My son is in the 6th grade. He has sensory processing disorders, executive functioning problems, and severe anxiety. He had an IEP for emotional problems.
When he takes medication, his anxiety is manageable. Because his medication is working, the school says he is no longer eligible for special education services.
Does effective medication disqualify a child from special education eligibility?
No. If a child takes medication, this does not disqualify the child from eligibility for special education services. In fact, his anxiety may be a symptom of the sensory processing disorders and executive functioning problems. Medication won’t cure these problems.
Change the facts.
Assume a child has diabetes. Her blood sugar levels fluctuate dramatically during the day, and this affects her ability to pay attention in class and learn. If she takes medication and her insulin levels stabilize, she can pay attention, concentrate and learn. Should this child be disqualified for special education because her medication is working for now?
Criteria for Eligibility
Review the requirements for special education eligibility. The legal definition of a “child with a disability” in IDEA includes two requirements: (1) the child must have a disability and (2) because of the disability, the child must “need special education and related services.” (20 U.S.C. 1401(3))
The children we discussed earlier have qualifying disabilities. The question that must be answered is this: Does the child need special education and related services because of the disability?
When parents and school staff have different answers to this question, the seeds are sown for a major parent-school dispute.
Many school personnel believe that if a child is not failing or struggling very hard, the child is not eligible for special ed services. This is incorrect and has never been correct. When a school team uses passing grades to make eligibility decisions, many children who should be found eligible are denied services.
After you read what the law says about eligibility, you will know that the law does not include “passing grades” or “advancing from grade to grade” as criteria for eligibility (20 U.S. 1414, Wrightslaw: Special Education Law, 2nd Edition, p. 92.)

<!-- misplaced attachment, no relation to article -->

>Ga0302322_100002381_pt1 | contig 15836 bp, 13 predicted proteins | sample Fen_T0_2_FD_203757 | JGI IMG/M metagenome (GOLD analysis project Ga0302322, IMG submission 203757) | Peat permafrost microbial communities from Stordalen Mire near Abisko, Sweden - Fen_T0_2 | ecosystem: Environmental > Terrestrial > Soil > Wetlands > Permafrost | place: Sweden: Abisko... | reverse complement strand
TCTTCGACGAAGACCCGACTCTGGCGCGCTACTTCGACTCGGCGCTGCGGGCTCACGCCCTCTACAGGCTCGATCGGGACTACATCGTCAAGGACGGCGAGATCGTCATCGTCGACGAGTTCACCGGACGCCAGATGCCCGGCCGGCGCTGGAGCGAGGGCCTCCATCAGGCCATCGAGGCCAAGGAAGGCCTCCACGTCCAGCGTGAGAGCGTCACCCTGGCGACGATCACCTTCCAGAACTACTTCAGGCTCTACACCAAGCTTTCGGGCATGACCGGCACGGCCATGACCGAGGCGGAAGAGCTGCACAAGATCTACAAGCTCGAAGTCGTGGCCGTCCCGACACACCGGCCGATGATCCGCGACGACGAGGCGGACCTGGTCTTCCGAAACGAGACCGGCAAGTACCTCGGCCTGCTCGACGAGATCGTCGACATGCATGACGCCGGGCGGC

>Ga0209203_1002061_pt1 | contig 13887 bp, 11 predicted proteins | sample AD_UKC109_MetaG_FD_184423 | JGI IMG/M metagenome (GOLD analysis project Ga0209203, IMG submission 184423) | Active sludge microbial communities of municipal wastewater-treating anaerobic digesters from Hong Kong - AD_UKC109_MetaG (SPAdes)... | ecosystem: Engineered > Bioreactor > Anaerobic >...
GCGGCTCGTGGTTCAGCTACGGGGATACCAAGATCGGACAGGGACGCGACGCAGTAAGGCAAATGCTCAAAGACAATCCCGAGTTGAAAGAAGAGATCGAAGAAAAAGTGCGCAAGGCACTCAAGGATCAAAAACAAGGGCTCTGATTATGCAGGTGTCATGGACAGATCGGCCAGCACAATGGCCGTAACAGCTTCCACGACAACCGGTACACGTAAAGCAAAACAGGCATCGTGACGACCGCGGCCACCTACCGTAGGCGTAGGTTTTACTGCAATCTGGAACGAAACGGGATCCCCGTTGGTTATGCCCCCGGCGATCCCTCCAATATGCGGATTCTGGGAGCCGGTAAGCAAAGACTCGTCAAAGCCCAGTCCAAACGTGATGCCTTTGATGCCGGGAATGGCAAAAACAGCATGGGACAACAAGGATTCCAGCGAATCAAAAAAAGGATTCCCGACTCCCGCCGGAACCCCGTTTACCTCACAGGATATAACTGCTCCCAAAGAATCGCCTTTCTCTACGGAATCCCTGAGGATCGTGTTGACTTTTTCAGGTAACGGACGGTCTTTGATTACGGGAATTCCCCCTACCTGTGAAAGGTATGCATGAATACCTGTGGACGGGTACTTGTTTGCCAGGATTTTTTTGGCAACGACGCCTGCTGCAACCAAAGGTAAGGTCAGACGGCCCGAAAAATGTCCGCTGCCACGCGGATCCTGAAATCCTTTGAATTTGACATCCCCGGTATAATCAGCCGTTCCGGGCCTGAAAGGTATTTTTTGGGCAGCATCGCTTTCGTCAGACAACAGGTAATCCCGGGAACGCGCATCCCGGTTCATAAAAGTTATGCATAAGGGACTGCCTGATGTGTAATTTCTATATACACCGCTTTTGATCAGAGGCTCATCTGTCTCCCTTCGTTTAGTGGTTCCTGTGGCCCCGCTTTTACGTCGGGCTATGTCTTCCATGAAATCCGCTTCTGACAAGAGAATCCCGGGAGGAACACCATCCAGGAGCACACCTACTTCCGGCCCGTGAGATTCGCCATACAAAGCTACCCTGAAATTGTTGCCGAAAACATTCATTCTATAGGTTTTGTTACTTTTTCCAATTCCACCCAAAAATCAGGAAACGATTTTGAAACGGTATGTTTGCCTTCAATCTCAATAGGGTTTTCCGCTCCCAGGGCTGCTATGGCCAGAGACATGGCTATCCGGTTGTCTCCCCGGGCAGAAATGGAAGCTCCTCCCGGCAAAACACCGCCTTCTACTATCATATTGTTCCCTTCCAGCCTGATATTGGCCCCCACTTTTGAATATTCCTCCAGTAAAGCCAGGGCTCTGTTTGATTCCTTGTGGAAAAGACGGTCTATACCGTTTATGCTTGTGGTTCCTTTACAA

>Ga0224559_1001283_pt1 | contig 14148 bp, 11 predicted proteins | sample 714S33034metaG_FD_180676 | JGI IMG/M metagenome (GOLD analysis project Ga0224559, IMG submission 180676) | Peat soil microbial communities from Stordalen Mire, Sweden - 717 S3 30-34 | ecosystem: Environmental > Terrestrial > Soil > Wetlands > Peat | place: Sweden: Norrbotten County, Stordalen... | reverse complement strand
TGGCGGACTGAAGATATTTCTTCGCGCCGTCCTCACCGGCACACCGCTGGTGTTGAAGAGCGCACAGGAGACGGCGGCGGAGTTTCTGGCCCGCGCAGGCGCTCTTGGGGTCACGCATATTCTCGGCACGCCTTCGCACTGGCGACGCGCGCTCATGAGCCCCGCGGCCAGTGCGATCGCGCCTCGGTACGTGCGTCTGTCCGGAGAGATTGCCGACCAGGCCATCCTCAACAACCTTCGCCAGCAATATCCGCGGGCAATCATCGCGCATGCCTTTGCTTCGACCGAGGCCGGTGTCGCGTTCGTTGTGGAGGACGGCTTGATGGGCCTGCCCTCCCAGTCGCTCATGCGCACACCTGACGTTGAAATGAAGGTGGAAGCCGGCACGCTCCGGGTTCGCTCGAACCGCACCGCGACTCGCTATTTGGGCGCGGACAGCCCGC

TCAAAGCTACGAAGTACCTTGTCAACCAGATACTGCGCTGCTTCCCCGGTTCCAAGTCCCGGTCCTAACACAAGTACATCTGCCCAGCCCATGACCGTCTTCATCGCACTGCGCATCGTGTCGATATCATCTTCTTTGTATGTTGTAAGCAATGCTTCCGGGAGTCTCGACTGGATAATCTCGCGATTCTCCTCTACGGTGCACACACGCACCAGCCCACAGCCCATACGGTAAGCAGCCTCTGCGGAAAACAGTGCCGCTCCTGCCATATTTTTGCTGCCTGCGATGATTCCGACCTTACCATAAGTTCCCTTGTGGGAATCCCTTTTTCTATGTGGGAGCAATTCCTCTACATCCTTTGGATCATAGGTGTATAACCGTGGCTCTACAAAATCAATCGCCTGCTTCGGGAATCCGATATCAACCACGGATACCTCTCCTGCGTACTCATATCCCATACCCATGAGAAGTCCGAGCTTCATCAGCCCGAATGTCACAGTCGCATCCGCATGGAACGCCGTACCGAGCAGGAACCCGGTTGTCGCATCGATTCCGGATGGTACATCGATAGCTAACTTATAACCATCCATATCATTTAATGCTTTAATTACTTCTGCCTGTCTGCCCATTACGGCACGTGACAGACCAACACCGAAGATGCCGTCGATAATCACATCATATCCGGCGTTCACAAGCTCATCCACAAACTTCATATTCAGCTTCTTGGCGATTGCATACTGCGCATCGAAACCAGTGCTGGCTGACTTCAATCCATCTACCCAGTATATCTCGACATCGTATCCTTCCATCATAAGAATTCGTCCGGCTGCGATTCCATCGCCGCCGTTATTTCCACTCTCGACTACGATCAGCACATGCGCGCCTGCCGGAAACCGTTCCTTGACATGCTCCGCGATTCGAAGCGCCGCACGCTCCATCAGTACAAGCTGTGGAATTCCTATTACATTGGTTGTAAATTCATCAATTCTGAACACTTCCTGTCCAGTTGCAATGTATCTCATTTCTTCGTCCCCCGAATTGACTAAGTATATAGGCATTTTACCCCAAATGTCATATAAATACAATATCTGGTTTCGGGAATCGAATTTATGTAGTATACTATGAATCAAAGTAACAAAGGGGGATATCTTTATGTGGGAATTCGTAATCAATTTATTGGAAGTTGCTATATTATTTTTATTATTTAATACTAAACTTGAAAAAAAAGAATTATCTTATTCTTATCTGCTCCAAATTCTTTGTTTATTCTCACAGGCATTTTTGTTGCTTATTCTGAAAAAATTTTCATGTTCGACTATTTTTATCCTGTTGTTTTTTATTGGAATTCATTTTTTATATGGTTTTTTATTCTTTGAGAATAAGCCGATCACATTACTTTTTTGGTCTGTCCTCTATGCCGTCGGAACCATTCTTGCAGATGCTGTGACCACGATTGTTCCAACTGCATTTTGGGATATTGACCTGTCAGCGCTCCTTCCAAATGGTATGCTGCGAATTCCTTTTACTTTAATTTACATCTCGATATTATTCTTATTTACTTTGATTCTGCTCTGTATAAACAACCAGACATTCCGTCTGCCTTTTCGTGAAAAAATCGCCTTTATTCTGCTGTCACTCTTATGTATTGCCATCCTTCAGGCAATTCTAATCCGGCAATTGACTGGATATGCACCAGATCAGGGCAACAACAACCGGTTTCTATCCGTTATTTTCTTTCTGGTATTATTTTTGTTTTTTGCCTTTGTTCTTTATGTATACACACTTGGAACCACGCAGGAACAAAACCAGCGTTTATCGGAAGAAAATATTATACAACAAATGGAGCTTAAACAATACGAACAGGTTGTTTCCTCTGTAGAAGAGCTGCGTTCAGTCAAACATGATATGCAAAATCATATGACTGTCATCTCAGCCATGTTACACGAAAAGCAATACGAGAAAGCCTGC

Terminating a child’s eligibility for special education because medication is effective is risky.
It isn’t unusual for the effectiveness of medication to vary, or a formerly effective medication to stop working. If the school terminates a child’s eligibility because medication is “working,” and the medication stops working, then the child, family and school must start the eligibility process all over again – and this usually takes months, at a minimum.
Caselaw: Forest Grove v. T.A.
In 2009, the Supreme Court issued a decision in Forest Grove School District v. T.A., a case about tuition reimbursement for a child who had ADHD, learning disabilities, and emotional issues, but was never found eligible and never received special education services from the school district.
The Supreme Court held that:
This dispute concerns “… the school district’s failure to provide an IEP at all ….when a child requires special education services, a school district’s failure to propose an IEP of any kind is at least as serious a violation of its responsibilities under IDEA as a failure to provide an adequate IEP.”
Get a highlighter and read the decision in Forest Grove. When you read the decision, you will find language that will help you.
You need to get a comprehensive psycho-educational evaluation of your child by an expert in the private sector. After the evaluation, the evaluator can describe your child’s disabilities and their impact on his ability to learn. The evaluator can also describe what he needs in an educational program, and what will happen if the school refuses to provide the needed help.